Movin’ right along to AE60. CDR Walter Ruiz sets forth his request for various information about the military judge’s appointment. He wants to have a look at, among other things, the names of other judges who might have been assigned to this case, and records regarding Judge Pohl’s financial holdings. Robert Swann stands for a brief response: the court, he says, has already set forth all the facts surrounding the court’s personal reaction to the 9/11 attacks. Disclosing Judge Pohl’s financial records would be entirely unneccesary. As Swann sits down, the court says it will take AE60 under advisement.
Without a pause we turn to AE46, a motion to compel the testimony of various witnesses—who would furnish evidence in support of AE31, the defense’s motion to dismiss for unlawful influence.
According to CDR Walter Ruiz, lawyer for Mustafa al-Hawsawi, the motion to compel should be granted. He cites the case of William Calley, and the My Lai massacre. The essence of that decision was that, if there is a colorable suggestion of unlawful influence, then the burden shifts to the prosecution to demonstrate the contrary. There certainly is the smell of unlawful influence here, Ruiz says. Consider the myriad statements about the accused, made by the President and other high-ranking officials. The court and counsel then go over the various individuals named in the defense’s papers. Among them is the Convening Authority, Bruce MacDonald. Has Ruiz yet attempted to discuss the unlawful influence issue with MacDonald? No, and Ruiz does not intend to. Regarding other witnesses, Ruiz explains that the government has denied access to them on the basis of privileges, like deliberative process. But these privileges do not apply to the Convening Authority or the commission legal advisor. Can the latter unlawfully influence his superior, asks Judge Pohl? Unlawful authority typically means unlawful command authority. (The court acknowledges that the word “command” is not employed in the MCA, though it is employed elsewhere in military justice.) The lawyer thinks that, as a matter of plain language, unlawful influence is multidirectional, not just top-down. He adds that the prosecution is uniquely positioned to provide evidence on the unlawful influence issue; the defense knows far less about the workings of the executive branch, and its referral process, than its opponent knows. And in Ruiz’s view, prosecutors must make the sought evidence available. That follows from the high-ranking officials’ statements, which raise a colorable claim of unlawful influence. Transparency, Ruiz argues, warrants the granting of his motion.
Major Robert McGovern, a prosecutor, argues for the first time in this round of the 9/11 case. The government badly wishes to meet its obligations here, he says. And it intends to produce the referral binder to the defense, just as soon as the protective order is entered. McGovern underscores that there is no duty to provide unlimited discovery to the defense. Only relevant, necessary and noncumulative materials must be handed over, and fishing expeditions are off-limits. Here’s Judge Pohl: the bulk of the prosecution’s response is based on work product, deliberative process and other privileges. Do these cover all the witnesses here? McGovern’s answer cites not merely privilege, but also relevance. When the court follows up on the latter, McGovern doesn’t really explain how, say, the Convening Authority’s testimony could be irrelevant. Instead the prosecutor emphasizes the sweeping breadth of the defense’s motion, as well as its timing. Nobody spoke to the government, or to the relevant personnel, before proceeding with its so-called “emergency” motion. That’s sandbagging, in McGovern’s view. Apropos of standard procedures, Judge Pohl asks, would the prosecution object if, in fact, the defense approached the Convening Authority and inquired about the circumstances surrounding the referral? The prosecutor starts to say “no,” but stops and proceeds to emphasize the need for specific and relevant inquiries from Ruiz and company. The defense’s motion is just too broad. The defense wants to see communications between the President and his advisors? That’s outrageous. The prosecutor concludes by reiterating privilege-based objections. Despite Ruiz’s protests, he explains, these indeed apply in criminal cases where the charging decision is attacked. A squint from the court: exactly who has the attorney-client relationship here, to the extent you claim attorney-client privilege? Is the relationship between the Convening Authority and the legal advisor? Before charges are referred, the Convening Authority plays a prosecutorial function, McGovern says. That non-answer moves the court to repeat itself. McGovern unfortunately cannot give a firm answer, but only because the defense’s request is so broad. Again, where is the attorney-client relationship? “It depends,” he says.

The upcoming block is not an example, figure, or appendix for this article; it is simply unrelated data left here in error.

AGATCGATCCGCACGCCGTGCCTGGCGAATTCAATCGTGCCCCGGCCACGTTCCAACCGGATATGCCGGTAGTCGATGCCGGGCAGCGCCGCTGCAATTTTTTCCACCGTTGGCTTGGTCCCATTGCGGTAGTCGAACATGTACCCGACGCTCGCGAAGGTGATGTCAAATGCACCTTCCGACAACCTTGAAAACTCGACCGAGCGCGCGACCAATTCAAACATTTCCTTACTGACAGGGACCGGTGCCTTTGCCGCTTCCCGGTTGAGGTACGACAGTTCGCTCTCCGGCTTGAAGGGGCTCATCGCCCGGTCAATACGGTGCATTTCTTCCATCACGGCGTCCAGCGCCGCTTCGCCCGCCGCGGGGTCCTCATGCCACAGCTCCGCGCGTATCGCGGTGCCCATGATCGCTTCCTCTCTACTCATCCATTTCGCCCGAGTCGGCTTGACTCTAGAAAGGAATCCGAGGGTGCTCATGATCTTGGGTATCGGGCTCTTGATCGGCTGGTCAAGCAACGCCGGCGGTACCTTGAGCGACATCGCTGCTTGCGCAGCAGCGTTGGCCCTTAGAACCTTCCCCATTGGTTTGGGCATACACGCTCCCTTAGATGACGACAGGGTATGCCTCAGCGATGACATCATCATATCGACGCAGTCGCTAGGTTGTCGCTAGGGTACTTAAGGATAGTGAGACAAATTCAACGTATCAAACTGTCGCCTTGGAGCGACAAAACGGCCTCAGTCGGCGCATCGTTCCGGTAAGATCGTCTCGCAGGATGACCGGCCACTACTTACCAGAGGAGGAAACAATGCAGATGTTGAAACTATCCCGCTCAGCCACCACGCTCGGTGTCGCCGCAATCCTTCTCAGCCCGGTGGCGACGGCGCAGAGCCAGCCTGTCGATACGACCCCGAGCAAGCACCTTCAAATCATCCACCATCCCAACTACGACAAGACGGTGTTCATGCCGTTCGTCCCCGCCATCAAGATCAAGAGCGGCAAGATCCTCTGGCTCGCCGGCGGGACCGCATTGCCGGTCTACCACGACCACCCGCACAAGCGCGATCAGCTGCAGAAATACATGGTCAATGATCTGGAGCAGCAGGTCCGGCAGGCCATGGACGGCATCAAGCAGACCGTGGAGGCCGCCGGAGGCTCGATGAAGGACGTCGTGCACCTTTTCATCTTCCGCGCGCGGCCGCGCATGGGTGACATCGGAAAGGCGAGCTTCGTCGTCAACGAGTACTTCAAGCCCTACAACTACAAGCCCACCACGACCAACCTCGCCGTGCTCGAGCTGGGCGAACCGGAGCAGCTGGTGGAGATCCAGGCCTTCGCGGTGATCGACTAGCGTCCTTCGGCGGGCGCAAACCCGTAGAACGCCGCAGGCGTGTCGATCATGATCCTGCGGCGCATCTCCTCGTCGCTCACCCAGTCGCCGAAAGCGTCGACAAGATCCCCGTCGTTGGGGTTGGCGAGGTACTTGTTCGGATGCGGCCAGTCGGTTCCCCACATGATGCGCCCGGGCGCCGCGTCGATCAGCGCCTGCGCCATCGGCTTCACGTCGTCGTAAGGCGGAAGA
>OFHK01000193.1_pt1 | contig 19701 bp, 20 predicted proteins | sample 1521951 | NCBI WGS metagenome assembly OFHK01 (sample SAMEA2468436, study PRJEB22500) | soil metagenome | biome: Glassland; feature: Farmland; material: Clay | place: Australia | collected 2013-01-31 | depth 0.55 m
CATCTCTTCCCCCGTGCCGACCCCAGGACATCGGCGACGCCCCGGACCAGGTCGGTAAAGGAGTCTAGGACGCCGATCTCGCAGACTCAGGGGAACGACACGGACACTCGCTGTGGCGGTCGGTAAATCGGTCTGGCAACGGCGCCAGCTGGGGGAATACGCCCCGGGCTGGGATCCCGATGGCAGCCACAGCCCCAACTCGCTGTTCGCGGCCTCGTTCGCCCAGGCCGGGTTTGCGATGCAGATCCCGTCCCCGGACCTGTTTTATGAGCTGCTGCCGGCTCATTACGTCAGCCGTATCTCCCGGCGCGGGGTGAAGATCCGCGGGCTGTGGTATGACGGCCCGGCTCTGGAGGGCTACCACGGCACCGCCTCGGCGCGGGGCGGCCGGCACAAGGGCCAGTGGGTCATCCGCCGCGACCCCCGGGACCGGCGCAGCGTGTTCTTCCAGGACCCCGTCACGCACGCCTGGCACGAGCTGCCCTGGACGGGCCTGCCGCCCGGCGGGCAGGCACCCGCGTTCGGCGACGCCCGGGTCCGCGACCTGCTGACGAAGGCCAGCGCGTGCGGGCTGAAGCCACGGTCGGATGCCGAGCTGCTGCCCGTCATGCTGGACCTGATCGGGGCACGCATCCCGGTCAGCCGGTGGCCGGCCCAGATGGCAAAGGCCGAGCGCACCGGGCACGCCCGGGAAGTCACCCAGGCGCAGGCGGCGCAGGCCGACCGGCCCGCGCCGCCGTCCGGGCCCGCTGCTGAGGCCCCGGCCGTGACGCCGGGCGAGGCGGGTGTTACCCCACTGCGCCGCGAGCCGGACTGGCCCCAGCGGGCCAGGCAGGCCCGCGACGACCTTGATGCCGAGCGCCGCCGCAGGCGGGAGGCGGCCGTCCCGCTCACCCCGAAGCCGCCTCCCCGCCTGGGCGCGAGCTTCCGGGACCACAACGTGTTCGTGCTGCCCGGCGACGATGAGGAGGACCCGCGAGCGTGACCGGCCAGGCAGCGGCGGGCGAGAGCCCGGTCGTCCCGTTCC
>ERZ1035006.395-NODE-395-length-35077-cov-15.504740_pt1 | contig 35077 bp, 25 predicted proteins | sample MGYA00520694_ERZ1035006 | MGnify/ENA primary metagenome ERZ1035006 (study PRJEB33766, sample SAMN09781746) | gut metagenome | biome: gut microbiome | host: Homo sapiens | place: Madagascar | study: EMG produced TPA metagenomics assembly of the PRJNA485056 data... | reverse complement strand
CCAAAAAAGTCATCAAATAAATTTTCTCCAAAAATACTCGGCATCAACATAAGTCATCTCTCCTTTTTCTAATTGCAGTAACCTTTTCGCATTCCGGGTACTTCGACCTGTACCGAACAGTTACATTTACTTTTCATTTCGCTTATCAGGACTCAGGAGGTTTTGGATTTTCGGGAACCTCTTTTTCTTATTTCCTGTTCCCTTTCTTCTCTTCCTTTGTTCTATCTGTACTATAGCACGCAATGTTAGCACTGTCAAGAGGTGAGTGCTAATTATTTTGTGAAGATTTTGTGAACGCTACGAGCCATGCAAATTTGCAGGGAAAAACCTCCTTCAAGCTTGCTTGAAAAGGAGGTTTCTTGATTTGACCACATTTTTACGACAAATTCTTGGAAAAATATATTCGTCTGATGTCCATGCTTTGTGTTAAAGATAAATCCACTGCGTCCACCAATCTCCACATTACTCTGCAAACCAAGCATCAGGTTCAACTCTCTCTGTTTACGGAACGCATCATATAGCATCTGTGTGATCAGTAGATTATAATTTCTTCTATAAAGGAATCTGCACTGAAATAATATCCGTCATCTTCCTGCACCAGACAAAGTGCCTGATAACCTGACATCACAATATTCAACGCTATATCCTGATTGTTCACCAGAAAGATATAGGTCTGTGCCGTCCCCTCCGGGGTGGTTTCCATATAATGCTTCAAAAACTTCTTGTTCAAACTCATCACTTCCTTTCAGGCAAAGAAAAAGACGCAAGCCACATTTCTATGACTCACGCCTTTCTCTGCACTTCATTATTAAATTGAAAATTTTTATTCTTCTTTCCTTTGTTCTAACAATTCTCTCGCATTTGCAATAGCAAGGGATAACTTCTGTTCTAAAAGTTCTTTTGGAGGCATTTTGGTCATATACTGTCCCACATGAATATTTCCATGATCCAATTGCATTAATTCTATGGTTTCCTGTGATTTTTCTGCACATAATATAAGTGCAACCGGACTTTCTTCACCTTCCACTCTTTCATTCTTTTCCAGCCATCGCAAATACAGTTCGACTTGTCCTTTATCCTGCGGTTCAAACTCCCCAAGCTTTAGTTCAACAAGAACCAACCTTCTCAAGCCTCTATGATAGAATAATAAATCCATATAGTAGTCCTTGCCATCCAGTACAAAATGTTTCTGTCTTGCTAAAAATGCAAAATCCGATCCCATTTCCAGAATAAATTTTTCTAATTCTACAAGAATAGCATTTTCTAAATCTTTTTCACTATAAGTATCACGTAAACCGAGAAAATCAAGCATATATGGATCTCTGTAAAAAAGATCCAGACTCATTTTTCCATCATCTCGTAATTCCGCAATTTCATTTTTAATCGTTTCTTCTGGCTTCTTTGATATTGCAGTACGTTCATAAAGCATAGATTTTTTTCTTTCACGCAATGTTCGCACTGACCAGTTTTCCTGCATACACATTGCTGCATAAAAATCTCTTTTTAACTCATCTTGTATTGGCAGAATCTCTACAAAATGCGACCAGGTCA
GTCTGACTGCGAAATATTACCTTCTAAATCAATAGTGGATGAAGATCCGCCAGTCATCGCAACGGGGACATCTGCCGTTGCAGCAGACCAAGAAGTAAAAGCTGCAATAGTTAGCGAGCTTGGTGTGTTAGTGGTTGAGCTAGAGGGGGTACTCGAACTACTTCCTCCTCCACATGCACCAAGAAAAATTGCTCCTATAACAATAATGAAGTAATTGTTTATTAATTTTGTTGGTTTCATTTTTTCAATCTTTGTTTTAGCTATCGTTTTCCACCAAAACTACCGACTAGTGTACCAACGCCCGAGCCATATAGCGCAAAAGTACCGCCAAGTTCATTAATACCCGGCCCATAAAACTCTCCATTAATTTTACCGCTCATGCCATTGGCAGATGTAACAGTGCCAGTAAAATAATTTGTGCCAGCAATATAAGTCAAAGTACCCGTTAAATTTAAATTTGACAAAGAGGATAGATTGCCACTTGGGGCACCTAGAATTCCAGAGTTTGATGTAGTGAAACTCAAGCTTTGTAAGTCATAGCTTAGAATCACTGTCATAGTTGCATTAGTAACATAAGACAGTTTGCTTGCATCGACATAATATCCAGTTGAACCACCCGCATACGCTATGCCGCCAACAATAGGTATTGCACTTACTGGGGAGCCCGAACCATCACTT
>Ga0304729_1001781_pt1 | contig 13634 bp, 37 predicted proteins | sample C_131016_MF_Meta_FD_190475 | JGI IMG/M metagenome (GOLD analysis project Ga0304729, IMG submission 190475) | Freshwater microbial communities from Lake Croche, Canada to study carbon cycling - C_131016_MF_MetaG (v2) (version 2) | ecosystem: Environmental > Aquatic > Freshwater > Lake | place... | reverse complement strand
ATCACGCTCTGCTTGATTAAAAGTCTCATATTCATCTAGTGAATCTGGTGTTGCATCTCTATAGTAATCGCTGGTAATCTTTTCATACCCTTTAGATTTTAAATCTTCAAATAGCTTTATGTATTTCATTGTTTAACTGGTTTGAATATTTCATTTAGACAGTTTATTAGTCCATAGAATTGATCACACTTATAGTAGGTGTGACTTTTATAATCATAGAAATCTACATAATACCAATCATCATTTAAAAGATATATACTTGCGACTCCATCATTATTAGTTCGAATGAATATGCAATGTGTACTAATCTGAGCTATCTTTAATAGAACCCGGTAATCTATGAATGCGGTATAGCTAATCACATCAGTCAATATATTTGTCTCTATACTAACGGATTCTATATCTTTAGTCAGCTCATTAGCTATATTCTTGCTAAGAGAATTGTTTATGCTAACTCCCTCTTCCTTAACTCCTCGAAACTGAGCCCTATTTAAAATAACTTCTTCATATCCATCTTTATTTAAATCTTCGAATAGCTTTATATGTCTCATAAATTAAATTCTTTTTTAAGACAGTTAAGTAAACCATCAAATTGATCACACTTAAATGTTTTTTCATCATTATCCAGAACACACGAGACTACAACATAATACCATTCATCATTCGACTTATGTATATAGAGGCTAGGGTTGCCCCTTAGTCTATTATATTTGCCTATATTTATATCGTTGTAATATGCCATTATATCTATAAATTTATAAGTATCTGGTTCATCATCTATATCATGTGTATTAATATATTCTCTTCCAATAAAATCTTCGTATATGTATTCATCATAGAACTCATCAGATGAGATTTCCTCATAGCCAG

Ruiz replies. Contrary to McGovern’s suggestion, ours was not filed as an “emergency” motion, and it was properly raised based upon the statements of executive branch personnel. Very well, says the court. You’ve asked for a great deal of information, but you haven’t asked the Convening Authority any questions. Why ask for discovery if you haven’t yet contacted the witness? Ruiz acknowledges that he could ask the Convening Authority for an interview, at least in theory. But here’s how things work in fact: earlier, Ruiz approached Captain Murphy, the Chief Prosecutor’s predecessor. Murphy would only agree to talk to Ruiz under tightly controlled conditions—and, during their brief meeting, Murphy proceeded to claim privilege twenty or thirty times, even in response to the most innocuous of questions. It would be futile, Ruiz seems to say, to approach the Convening Authority in the same fashion.
AE46 is taken under advisement; we’re in a brief recess.